Additional tool in the kit to Brexit proof a livestock business

Investing in late summer grassland weed control now will pay dividends next spring.

Introducing grassland weed control in the next few weeks could help livestock farmers cut the concentrate bill at turn out next spring, achieve a return on investment (ROI) of 5:1 and contribute towards Brexit proofing the business, according to independent grassland consultant, Dr George Fisher. However, for most dairy, beef and sheep producers, it has not been on their list of things to do, he says.

“These producers whilst already conscious of the fact they can achieve more from their grass – the cheapest form of feed, they are unaware that September is the best month for controlling common weeds, especially Docks, in established grassland including silage leys. And this season has been particularly conducive not only to grass growth, but also Docks and other major grassland weeds.”

Dr Fisher reports that a recent livestock farmer survey carried out for Nufarm highlighted that late summer weed control was a consideration for just one third of livestock farmers, their main reasons being to achieve more grass, more profit. However, when asked if they would make an application in the forthcoming weeks in an attempt to curb this season’s Dock invasion, then the intentions increased to 50% of farmers surveyed.

Lack of awareness of the benefits of late seasonal practice were cited by 50% of all grassland farmers; approximately 27% hadn’t considered the approach, whilst 16% hadn’t budgeted.

“Late summer weed control is a key element of productive grassland farming and it is important that herbicide applications are effective, made safely and with care for the environment,” says Dr Fisher.

“Every 1% increase in weed ground cover will result in a 1% decrease in grass growth, consequently controlling common weeds in a grazing sward with a current 20% Dock infestation could result in improved spring yields from 7t DM/ha to 8.5t DM/ha enabling improved grazing availability and subsequently more milk from grass for dairy farmers, as well as suckler producers and ewes with youngstock at foot. The benefits from using extra grass to replace more expensive bought in feeds will provide a 5:1 return on investment (ROI).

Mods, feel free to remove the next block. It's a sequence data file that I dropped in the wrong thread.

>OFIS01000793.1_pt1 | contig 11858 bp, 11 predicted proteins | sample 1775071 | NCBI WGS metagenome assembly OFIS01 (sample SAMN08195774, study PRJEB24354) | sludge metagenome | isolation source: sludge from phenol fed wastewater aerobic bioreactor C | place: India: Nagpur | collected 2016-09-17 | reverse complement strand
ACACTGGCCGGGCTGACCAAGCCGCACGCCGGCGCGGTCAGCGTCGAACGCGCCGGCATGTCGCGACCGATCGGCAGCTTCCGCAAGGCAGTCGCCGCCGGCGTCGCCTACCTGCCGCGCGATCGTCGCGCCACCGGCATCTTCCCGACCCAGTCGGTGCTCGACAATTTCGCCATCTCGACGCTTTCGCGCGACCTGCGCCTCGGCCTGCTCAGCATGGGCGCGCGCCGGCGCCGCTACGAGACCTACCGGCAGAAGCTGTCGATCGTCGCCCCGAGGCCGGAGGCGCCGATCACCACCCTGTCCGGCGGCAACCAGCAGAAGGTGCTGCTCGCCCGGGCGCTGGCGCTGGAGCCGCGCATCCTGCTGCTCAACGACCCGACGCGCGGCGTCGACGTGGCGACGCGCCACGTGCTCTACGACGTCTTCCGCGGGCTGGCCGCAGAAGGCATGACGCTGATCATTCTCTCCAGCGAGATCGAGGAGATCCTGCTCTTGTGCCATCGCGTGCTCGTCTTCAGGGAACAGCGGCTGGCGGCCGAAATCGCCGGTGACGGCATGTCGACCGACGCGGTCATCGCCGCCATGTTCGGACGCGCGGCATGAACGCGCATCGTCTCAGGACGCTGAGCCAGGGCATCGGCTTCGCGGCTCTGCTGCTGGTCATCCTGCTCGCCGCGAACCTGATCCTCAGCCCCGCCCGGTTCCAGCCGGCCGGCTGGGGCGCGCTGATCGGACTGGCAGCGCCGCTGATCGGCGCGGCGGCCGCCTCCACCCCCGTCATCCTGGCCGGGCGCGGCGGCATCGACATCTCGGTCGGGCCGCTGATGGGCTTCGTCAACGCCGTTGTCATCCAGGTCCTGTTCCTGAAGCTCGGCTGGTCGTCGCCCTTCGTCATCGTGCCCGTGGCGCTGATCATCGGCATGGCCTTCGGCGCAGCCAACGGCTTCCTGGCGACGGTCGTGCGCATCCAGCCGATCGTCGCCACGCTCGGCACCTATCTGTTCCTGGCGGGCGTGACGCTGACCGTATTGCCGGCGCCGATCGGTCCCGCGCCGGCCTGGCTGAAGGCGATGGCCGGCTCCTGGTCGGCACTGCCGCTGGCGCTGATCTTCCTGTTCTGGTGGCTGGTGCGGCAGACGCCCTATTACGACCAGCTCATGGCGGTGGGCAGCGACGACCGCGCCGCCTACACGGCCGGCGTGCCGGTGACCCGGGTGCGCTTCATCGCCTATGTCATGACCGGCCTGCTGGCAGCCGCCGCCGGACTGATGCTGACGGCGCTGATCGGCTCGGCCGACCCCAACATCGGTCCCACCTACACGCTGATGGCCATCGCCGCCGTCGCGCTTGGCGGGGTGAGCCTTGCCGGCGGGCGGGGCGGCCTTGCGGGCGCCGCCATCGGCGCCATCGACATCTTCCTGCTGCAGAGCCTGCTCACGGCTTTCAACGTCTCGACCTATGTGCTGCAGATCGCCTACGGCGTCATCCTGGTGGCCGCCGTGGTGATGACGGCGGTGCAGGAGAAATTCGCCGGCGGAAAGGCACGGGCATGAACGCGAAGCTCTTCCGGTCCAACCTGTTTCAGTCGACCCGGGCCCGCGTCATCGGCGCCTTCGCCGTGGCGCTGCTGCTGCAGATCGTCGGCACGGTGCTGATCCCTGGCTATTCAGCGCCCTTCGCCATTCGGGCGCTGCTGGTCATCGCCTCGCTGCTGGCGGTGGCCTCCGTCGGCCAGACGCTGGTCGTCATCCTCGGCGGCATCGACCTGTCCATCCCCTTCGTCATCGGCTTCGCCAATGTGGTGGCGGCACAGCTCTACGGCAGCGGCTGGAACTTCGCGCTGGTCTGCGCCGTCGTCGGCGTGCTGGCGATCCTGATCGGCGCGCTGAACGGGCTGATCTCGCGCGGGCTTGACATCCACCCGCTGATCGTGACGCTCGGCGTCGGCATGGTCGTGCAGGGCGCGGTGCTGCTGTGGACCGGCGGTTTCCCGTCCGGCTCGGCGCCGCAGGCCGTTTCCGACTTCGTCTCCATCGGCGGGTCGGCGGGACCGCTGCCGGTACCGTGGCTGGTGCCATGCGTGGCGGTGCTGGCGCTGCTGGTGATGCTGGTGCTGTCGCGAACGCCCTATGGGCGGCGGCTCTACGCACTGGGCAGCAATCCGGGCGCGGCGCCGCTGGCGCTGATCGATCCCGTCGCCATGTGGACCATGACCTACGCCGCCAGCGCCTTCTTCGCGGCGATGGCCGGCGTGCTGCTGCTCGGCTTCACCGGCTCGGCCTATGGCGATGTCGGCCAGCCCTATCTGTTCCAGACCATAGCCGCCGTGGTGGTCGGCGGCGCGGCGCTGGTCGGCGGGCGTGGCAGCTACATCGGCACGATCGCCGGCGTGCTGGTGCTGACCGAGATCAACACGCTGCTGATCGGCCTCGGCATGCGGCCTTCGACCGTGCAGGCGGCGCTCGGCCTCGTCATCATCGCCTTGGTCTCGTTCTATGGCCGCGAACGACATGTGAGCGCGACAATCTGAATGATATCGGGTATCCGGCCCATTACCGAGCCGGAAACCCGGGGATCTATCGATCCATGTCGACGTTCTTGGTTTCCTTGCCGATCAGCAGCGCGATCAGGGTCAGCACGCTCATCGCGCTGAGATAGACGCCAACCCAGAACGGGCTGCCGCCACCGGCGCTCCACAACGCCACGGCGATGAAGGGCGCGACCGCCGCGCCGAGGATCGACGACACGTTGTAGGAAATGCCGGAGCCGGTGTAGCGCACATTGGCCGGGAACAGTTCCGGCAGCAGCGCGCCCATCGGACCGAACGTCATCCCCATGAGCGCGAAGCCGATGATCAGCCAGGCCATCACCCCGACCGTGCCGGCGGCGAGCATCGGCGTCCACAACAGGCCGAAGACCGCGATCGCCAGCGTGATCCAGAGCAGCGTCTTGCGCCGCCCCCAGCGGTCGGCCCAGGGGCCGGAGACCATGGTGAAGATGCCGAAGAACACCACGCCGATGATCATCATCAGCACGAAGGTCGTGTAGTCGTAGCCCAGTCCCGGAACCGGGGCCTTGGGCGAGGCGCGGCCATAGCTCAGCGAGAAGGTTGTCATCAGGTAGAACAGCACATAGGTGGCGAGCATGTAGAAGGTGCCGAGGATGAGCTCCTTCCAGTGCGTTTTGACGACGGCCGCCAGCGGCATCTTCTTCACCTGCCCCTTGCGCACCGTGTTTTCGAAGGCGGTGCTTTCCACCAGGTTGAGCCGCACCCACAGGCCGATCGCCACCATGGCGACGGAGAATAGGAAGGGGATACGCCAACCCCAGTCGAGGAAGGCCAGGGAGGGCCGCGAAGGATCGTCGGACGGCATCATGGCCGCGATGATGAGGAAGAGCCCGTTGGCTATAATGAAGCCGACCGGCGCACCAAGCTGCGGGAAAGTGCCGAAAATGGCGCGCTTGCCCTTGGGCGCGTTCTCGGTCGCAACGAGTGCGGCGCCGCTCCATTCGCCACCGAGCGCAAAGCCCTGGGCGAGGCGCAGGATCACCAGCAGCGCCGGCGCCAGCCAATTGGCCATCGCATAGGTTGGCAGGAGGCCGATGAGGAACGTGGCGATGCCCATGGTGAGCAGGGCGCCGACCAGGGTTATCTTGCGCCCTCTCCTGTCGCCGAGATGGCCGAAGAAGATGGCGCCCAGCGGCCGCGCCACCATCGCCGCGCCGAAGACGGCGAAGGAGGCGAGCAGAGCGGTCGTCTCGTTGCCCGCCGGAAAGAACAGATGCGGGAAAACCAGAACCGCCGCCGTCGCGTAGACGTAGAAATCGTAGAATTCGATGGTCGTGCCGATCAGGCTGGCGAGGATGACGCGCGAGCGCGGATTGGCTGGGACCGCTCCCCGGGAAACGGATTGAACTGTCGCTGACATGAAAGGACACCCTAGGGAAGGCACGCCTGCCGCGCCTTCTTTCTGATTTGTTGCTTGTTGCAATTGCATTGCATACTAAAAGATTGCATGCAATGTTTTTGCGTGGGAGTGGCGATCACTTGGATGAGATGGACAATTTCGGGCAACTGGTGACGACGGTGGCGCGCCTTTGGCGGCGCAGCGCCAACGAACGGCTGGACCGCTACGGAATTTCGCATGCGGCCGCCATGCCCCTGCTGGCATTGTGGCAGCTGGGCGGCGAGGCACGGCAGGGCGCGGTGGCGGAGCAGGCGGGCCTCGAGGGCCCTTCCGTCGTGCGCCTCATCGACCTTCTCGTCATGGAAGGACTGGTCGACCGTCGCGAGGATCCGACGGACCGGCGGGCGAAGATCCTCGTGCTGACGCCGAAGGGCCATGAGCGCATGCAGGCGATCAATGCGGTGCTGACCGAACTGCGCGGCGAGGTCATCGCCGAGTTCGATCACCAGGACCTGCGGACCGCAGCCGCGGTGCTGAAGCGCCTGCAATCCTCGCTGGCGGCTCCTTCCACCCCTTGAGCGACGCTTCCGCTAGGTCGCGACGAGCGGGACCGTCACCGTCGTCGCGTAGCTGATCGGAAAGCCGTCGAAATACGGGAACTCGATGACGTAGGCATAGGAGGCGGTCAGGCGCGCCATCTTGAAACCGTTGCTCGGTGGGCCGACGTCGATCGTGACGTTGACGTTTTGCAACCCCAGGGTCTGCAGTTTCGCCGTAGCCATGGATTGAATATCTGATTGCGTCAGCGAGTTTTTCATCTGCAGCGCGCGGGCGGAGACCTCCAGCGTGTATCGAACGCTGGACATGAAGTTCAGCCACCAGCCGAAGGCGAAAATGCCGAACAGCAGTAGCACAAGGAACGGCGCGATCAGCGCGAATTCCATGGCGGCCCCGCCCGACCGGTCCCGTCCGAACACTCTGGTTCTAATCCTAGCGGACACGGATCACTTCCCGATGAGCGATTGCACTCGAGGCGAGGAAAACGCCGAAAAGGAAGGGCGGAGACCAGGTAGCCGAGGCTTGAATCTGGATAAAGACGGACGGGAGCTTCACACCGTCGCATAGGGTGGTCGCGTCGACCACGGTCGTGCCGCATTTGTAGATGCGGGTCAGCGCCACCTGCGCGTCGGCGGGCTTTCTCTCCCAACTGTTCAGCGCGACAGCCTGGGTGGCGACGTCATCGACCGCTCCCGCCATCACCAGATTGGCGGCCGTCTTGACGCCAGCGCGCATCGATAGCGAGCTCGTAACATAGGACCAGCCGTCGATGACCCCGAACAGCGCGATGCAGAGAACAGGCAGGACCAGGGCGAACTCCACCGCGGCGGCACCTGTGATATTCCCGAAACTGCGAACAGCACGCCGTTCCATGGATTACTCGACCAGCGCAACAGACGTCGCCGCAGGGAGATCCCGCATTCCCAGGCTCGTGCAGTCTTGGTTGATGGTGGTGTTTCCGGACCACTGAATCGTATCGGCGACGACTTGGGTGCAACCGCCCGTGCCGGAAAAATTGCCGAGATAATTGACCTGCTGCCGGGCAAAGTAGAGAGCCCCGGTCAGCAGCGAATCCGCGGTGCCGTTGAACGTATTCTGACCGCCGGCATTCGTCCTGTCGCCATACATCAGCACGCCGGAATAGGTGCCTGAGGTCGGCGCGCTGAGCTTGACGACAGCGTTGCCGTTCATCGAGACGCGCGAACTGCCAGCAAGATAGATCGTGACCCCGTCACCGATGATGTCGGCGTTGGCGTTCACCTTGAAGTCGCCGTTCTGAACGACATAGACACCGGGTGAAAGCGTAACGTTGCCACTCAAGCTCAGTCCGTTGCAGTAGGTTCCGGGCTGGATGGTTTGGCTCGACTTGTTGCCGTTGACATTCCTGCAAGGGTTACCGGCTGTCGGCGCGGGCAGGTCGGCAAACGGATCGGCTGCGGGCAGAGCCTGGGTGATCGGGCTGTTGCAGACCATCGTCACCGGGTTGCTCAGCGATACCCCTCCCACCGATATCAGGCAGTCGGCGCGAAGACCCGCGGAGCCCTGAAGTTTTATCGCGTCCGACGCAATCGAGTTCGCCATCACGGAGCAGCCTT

Nufarm agronomy manager, Brent Gibbon reports trial results reflecting the impact of late summer weed control at Gelli Aur College, Carmarthenshire. A 20% Dock infestation in a silage sward was treated with 2,4-D + dicamba (Thrust) in September 2018 resulting in a 95% weed control for the following spring.

Mr Gibbon explains five reasons why September is the preferred month for grassland weed control in established swards.

“All weeds will be actively growing in the warm moist soil providing an ideal opportunity for the herbicide to be actively taken up and translocated down to the roots.

“Timing is perfect – perennial weeds are once again at the leafy rosette stage following second or third cut, the optimum stage for herbicide take up.

“Late summer application means there are likely to be no worries on cutting interval, and we anticipate there will, if necessary, be alternative grazing available on most units.

“For multi-cut and rotational grazers, now is the first time seasonal opportunity.

“Finally, thinking ahead and introducing a weed control programme now will allow farmers to minimise the chances of weed competition in early spring, maximise potential grazing DM and in turn make supplementary feed cost savings next spring and subsequently achieve that welcome ROI, another tool in the kit to help towards Brexit proofing their business.”

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